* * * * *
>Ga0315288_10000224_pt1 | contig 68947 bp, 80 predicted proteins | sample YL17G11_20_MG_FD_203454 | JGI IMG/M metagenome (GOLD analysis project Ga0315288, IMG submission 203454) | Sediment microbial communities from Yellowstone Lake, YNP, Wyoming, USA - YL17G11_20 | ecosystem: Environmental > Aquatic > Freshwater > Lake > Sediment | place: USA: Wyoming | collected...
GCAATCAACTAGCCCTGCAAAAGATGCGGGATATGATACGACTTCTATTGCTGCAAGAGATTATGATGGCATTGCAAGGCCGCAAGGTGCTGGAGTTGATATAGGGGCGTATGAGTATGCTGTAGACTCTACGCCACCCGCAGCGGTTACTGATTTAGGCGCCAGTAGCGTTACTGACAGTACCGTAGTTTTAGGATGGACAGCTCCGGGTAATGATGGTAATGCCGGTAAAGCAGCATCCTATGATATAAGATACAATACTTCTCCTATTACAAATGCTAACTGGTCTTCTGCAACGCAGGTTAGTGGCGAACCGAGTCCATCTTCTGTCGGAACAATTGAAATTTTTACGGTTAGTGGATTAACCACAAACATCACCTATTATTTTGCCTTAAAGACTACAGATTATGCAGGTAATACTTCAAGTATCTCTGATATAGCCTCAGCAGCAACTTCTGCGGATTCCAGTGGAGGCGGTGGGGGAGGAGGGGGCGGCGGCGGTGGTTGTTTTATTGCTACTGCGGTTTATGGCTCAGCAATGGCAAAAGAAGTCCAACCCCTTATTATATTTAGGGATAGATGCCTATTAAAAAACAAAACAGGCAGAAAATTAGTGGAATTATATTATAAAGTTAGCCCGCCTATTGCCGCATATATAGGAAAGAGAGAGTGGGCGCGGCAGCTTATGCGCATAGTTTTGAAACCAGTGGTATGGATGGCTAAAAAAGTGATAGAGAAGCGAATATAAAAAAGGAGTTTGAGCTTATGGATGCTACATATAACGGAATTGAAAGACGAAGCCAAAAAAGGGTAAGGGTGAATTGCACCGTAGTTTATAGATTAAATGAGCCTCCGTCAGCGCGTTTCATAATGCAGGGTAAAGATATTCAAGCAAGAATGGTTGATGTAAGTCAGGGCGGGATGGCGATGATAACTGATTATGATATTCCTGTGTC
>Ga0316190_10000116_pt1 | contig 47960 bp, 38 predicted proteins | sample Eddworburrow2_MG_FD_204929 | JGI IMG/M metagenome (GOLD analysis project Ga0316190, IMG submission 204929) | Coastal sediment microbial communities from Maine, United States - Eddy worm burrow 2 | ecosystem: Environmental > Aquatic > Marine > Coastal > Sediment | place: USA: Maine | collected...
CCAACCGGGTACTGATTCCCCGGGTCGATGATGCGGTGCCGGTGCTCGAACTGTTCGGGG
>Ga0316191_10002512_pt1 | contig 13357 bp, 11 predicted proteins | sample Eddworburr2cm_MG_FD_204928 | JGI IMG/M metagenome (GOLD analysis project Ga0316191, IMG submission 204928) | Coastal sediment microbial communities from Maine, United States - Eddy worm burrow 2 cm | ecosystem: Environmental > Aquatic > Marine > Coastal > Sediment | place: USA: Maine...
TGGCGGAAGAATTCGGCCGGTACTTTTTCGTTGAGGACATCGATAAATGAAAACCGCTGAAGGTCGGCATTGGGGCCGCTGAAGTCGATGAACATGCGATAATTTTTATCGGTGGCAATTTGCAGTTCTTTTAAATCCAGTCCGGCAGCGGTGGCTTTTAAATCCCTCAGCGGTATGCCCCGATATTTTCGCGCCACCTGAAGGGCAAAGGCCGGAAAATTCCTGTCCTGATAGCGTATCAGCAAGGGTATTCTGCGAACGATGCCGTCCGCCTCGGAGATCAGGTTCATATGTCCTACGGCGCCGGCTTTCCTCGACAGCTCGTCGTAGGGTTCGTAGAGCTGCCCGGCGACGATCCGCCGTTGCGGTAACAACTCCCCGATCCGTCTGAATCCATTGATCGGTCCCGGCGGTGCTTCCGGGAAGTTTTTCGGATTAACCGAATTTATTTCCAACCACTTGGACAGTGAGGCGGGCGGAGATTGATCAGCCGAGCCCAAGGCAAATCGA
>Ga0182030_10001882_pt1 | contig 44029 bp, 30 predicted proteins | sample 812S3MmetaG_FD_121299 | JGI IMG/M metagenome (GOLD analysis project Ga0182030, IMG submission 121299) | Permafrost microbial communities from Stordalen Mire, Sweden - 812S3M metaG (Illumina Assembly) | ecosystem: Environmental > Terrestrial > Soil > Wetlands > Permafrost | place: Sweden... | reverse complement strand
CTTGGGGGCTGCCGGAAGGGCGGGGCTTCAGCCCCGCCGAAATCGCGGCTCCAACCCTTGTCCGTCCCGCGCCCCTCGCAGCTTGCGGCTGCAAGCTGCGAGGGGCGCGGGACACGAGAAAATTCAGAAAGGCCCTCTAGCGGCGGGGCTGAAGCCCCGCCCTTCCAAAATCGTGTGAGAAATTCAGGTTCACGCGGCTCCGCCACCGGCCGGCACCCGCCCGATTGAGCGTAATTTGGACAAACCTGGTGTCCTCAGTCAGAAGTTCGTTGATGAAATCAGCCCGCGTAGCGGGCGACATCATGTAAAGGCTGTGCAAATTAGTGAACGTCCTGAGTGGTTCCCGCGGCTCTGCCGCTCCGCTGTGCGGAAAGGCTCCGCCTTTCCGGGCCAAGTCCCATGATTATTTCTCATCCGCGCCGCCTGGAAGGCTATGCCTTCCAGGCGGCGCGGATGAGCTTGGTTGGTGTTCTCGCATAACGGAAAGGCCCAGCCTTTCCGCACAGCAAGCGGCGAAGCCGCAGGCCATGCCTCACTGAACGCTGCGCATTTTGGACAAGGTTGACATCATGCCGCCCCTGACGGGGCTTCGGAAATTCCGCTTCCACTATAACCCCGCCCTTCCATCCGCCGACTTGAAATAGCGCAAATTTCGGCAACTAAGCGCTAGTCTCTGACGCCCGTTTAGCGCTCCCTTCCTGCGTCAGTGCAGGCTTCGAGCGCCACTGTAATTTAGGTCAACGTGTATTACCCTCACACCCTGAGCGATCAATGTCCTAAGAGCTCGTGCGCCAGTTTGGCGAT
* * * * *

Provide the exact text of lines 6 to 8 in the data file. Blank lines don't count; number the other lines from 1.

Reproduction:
TGGCGGAAGAATTCGGCCGGTACTTTTTCGTTGAGGACATCGATAAATGAAAACCGCTGAAGGTCGGCATTGGGGCCGCTGAAGTCGATGAACATGCGATAATTTTTATCGGTGGCAATTTGCAGTTCTTTTAAATCCAGTCCGGCAGCGGTGGCTTTTAAATCCCTCAGCGGTATGCCCCGATATTTTCGCGCCACCTGAAGGGCAAAGGCCGGAAAATTCCTGTCCTGATAGCGTATCAGCAAGGGTATTCTGCGAACGATGCCGTCCGCCTCGGAGATCAGGTTCATATGTCCTACGGCGCCGGCTTTCCTCGACAGCTCGTCGTAGGGTTCGTAGAGCTGCCCGGCGACGATCCGCCGTTGCGGTAACAACTCCCCGATCCGTCTGAATCCATTGATCGGTCCCGGCGGTGCTTCCGGGAAGTTTTTCGGATTAACCGAATTTATTTCCAACCACTTGGACAGTGAGGCGGGCGGAGATTGATCAGCCGAGCCCAAGGCAAATCGA
>Ga0182030_10001882_pt1 | contig 44029 bp, 30 predicted proteins | sample 812S3MmetaG_FD_121299 | JGI IMG/M metagenome (GOLD analysis project Ga0182030, IMG submission 121299) | Permafrost microbial communities from Stordalen Mire, Sweden - 812S3M metaG (Illumina Assembly) | ecosystem: Environmental > Terrestrial > Soil > Wetlands > Permafrost | place: Sweden... | reverse complement strand
CTTGGGGGCTGCCGGAAGGGCGGGGCTTCAGCCCCGCCGAAATCGCGGCTCCAACCCTTGTCCGTCCCGCGCCCCTCGCAGCTTGCGGCTGCAAGCTGCGAGGGGCGCGGGACACGAGAAAATTCAGAAAGGCCCTCTAGCGGCGGGGCTGAAGCCCCGCCCTTCCAAAATCGTGTGAGAAATTCAGGTTCACGCGGCTCCGCCACCGGCCGGCACCCGCCCGATTGAGCGTAATTTGGACAAACCTGGTGTCCTCAGTCAGAAGTTCGTTGATGAAATCAGCCCGCGTAGCGGGCGACATCATGTAAAGGCTGTGCAAATTAGTGAACGTCCTGAGTGGTTCCCGCGGCTCTGCCGCTCCGCTGTGCGGAAAGGCTCCGCCTTTCCGGGCCAAGTCCCATGATTATTTCTCATCCGCGCCGCCTGGAAGGCTATGCCTTCCAGGCGGCGCGGATGAGCTTGGTTGGTGTTCTCGCATAACGGAAAGGCCCAGCCTTTCCGCACAGCAAGCGGCGAAGCCGCAGGCCATGCCTCACTGAACGCTGCGCATTTTGGACAAGGTTGACATCATGCCGCCCCTGACGGGGCTTCGGAAATTCCGCTTCCACTATAACCCCGCCCTTCCATCCGCCGACTTGAAATAGCGCAAATTTCGGCAACTAAGCGCTAGTCTCTGACGCCCGTTTAGCGCTCCCTTCCTGCGTCAGTGCAGGCTTCGAGCGCCACTGTAATTTAGGTCAACGTGTATTACCCTCACACCCTGAGCGATCAATGTCCTAAGAGCTCGTGCGCCAGTTTGGCGAT